UTNE Reader Project August 1998

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UTNE Reader Project August 1998

-- Anonymous, January 03, 1999


The Art of Genius by Michael Michalko; Utne Reader, August 1998, pp.73-76.

Learn to Think Creatively

Researchers and scholars have tried various ways of analyzing statistics and links between intelligence and geniuses, but nothing theyve found really tells us anything or can be substantiated. Michalkos article discusses being a genius as an individuals tendency to think productively vs. the more common type of thinking reproductively. Thinking reproductively involves reflecting on our prior knowledge of a particular subject, then choosing a carefully outlined process of achieving the solution. Productive thinking, on the contrary, is tackling a problem with the intention of not only solving it, but exploring all aspects and possible outcomes.

According to Michalko, some of the worlds greatest scholars have distinguished eight techniques that motivate people to think creatively like geniuses. Their contentions are that thinking creatively can be learned and is not dependent on I.Q. They also argue that using the following techniques can help people to become more creative in their work as well as their personal lives. First, a problem needs to be viewed in such a way that past solutions will not suffice. It needs to be visualized not only in a new way but in as many different ways as possible. Second, information needs to be presented in a way that makes it visually and spatially obvious to others rather than verbally explained. Tables, diagrams, charts, and drawings are examples of this. Third, producing needs to be an ongoing process. Not all creations will be of great value, but with perseverance, some will eventually. Fourth, continually blend all ideas, images, and thoughts. Fifth, being able to see connections between things when it isnt apparent. Sixth, being able to examine and understand these connections as far as similarities and differences. Seventh, being able to relate these connections to the abstract and the standard occurrence. Finally, the eighth technique is not to look at failure as an end to something, but as a new creation waiting to be explored. It is not good to become obsessed with your original plan and outcome. However it turns out, just work with what you have.

Today there is more emphasis for teachers to use higher order thinking skills in all subject matter. I agree with Michalko that our students need to be taught and encouraged to develop competent ways to think rather than taught what to think. To be able to read, memorize, and spew back material doesnt seem to be sufficient anymore. Not all of our students are destined to become geniuses, but I believe they are capable of achieving some of the processes involved in thinking creatively. Especially when teachers use effective techniques in unlocking a students thinking processes. In discussing this with colleagues we feel that some of the ways to accomplish this is to use techniques like asking open-ended questions, brainstorming, cooperative grouping, positive feedback, teaching research skills so students know where to find information, being more selective about our text books, more hands on activities, and activities in which students have to make decisions and then deal with the consequences.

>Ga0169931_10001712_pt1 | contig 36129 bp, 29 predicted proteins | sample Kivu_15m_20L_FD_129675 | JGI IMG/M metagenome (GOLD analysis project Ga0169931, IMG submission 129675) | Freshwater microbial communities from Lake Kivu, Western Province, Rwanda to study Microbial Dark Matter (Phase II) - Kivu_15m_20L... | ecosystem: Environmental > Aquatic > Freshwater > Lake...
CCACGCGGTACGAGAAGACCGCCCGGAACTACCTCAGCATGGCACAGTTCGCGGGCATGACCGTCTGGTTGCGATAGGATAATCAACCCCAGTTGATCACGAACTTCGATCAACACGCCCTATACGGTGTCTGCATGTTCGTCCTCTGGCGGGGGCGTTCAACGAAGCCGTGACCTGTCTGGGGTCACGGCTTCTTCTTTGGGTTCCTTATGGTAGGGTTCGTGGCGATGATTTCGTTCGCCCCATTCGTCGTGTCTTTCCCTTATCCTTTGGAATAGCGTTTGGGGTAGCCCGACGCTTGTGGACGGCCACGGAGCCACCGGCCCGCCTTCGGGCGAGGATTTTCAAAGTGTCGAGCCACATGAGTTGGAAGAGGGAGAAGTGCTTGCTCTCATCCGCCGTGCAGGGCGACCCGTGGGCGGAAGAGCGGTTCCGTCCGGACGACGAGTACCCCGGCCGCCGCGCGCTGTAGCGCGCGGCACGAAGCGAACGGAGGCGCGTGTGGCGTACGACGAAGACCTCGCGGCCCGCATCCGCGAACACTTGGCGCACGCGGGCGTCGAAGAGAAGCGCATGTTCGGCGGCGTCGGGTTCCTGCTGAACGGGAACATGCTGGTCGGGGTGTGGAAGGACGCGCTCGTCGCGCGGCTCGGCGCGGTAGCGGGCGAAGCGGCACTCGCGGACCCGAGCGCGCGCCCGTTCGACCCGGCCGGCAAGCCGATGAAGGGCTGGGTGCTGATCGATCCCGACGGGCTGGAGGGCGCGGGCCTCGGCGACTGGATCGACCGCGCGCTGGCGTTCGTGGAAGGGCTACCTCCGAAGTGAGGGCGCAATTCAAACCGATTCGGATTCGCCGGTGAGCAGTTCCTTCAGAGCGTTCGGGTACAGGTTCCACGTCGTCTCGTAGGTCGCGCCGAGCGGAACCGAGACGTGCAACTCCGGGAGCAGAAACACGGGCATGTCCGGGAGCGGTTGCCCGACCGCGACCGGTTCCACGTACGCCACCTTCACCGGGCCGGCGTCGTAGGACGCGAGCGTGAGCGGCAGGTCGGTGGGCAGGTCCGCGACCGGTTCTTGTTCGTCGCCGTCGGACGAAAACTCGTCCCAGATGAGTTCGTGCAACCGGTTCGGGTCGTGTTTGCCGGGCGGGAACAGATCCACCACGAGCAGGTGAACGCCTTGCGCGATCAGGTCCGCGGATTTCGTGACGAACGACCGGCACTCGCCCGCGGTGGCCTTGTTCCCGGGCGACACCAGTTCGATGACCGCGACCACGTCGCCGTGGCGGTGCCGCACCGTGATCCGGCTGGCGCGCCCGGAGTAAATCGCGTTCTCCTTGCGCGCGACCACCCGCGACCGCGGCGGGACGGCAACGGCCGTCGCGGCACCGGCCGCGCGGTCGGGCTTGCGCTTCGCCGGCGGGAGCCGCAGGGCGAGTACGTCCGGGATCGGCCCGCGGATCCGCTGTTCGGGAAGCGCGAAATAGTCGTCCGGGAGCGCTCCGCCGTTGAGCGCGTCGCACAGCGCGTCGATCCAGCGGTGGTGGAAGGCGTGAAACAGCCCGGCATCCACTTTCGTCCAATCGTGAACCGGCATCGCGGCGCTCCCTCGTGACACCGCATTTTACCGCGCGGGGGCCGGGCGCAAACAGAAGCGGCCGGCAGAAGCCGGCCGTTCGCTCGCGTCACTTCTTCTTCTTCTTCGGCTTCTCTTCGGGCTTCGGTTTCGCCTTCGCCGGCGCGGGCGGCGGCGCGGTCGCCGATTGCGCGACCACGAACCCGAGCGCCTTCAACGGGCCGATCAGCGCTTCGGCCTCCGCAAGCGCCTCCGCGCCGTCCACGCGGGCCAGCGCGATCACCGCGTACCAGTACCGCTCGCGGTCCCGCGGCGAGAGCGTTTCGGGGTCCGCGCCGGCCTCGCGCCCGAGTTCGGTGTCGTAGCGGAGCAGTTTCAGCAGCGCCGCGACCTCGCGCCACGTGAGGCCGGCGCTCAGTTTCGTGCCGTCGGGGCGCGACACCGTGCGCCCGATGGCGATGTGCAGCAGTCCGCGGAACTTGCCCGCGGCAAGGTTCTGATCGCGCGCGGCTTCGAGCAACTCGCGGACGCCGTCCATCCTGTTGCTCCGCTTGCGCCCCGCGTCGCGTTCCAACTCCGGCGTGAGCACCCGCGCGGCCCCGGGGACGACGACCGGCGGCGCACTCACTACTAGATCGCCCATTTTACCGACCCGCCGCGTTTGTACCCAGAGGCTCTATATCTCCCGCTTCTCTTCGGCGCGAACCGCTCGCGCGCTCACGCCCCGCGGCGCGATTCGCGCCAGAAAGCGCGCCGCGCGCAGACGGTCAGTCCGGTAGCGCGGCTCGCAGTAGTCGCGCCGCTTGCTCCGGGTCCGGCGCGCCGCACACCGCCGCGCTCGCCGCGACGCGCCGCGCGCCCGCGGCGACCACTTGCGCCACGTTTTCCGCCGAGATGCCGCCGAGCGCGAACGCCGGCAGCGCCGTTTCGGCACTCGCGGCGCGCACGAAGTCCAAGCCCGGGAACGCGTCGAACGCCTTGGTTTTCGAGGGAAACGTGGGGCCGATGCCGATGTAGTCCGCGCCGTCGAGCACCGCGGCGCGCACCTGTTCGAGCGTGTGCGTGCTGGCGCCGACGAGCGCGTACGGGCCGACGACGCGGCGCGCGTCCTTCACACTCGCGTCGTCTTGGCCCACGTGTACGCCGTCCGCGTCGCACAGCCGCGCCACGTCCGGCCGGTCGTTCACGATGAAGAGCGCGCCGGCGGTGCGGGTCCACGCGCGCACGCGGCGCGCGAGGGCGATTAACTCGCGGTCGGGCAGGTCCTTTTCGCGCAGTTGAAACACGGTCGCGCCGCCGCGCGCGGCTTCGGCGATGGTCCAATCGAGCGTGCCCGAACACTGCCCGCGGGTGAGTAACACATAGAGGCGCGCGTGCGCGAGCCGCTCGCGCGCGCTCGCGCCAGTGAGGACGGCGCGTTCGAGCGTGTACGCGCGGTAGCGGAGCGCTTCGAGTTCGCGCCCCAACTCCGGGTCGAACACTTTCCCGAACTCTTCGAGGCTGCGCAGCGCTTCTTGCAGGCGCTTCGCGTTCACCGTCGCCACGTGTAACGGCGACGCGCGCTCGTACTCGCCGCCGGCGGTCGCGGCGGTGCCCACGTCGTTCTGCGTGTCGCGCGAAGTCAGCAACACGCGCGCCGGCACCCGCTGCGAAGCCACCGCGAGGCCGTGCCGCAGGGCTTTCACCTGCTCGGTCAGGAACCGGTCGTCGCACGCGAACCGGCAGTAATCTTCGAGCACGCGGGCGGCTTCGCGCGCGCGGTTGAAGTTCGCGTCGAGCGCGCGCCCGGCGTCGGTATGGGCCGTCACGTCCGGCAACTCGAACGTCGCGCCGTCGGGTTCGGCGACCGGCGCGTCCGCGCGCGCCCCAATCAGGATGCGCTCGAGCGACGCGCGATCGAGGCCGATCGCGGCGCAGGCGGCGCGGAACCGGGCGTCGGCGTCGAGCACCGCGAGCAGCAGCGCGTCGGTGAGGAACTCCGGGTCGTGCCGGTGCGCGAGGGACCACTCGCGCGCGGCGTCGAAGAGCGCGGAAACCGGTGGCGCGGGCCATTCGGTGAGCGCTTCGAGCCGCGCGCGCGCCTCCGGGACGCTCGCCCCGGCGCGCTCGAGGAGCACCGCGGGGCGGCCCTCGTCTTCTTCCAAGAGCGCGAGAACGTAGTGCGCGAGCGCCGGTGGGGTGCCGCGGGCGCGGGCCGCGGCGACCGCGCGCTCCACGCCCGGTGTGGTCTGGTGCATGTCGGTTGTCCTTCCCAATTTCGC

In other words, productive thinking is the ability to look at the big picture and come to the realization that all situations and problems are structurally diverse. Thinking creatively is not the same thing as being a genius. A person can be far more creative than a genius and vice versa. In our fast-paced world where everything is continually changing, our perceptions and inferences had better become adaptable to change if we are to survive and prosper. Whether your a genius or just a very creative person the objective is not to waste time waiting for things to happen, make them happen.

-- Anonymous, January 04, 1999

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